With power consumption costing medium-small sized hotels around 10% of profits, the technology can be used to nullify between 20-30 percent of this expense, according to Zhu.

Beijing Park More Than Just Feeding Ducks

It’s not just Chinese businesses that are using this technology but now public parks as well.

Parks in China are a thing of beauty, with colourfully scented flowers, tall trees and mirror like ponds setting the stage for traditional musicians, singers, families and tai chi enthusiasts to spend their afternoon in total serenity.

At Haidian Park, however, the country’s first ‘smart’ park in Beijing is now enjoying traditional park activities work in harmony with technology, thanks tech-giant Baidu and in conjunction with the District Government of Haidian.

People still practise tai chi, but now an augmented reality tai chi master helps guide them through their moves. Older people still walk around the park, sometimes backwards, yet now they are able to track their progress through the parks smart lamp posts, which record speed, time and distance and can be accessed through the face recognition software at the park’s exit.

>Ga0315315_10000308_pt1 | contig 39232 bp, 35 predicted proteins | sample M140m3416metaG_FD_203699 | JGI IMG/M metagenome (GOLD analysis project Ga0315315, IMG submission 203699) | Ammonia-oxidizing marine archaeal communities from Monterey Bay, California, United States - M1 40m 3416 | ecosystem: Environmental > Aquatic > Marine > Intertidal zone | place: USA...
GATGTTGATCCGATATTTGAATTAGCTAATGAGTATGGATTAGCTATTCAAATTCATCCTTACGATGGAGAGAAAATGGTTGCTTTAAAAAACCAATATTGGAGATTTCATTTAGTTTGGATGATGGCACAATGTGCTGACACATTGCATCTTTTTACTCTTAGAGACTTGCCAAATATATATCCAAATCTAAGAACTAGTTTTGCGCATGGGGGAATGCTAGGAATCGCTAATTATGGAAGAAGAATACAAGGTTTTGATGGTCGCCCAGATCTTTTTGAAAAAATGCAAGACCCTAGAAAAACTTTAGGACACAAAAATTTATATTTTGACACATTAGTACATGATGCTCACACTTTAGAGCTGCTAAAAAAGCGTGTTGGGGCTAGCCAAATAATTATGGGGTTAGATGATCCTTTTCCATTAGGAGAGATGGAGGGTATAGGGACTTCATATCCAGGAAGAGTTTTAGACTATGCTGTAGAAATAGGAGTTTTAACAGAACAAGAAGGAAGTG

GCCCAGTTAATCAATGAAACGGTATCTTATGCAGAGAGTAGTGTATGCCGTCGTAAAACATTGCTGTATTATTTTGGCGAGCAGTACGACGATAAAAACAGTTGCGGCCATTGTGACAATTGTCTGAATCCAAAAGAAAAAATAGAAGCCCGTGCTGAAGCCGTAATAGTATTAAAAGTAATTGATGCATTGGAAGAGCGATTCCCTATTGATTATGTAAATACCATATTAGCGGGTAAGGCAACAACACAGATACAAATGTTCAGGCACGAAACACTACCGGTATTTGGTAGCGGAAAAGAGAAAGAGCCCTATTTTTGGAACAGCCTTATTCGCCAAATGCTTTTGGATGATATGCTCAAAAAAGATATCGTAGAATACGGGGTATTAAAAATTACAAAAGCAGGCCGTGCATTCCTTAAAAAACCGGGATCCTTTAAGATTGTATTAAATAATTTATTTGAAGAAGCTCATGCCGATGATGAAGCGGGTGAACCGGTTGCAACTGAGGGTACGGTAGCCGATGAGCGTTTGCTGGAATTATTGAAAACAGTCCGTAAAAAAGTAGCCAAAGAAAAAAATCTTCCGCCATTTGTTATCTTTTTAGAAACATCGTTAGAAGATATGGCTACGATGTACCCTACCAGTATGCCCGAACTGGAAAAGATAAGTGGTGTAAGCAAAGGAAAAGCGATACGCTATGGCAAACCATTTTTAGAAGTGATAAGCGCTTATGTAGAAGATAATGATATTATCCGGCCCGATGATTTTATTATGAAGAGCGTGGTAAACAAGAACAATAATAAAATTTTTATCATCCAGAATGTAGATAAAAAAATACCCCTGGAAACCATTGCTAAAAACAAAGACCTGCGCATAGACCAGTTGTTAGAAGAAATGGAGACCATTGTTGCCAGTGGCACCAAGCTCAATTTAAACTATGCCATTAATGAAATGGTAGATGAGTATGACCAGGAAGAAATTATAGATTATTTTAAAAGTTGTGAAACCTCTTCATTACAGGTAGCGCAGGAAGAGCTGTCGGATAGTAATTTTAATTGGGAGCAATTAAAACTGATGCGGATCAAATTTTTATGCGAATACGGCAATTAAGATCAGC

For those who fancy a more relaxing view of the park, Baidu’s ‘Apolong’ autonomous bus offers a warmer way of getting around. With no driver, steering wheel or brake pedal to control the seven-seater bus, the vehicle quietly glides round the park, missing the many pedestrians who crowd round it to try and get a picture.

All this links to Baidu’s new direction, announced at the Baidu World Technology Conference, which aims to make life easier and more entertaining through the application of AI technology.

Autonomous bus.

Announcing the ‘ACE’ plan, the company is working to to promote autonomous driving, connected roads and efficient cities. Beijing and Shanghai have already been earmarked as the pilot cities for using the urban management technology, according to according to CEO and chairman Robin Li.

“The real solution to traffic congestion will come from AI, not internet technologies,” Li said. “AI-based traffic management is more sensitive and timely, and can reduce congestion time by 30 to 40 percent – more than double that of traditional methods.”

The applications of AI technology in these unusual places may seem a bit gimmicky at first, but once you look at the specifics, they seem to be a perfect fit for the technology just as it is for other industries such as health, gaming and manufacturing. So, does AI have limits?

If it does, it seems that we haven’t found it yet.


By Thomas Scott-Bell, an editorial writer for China Focus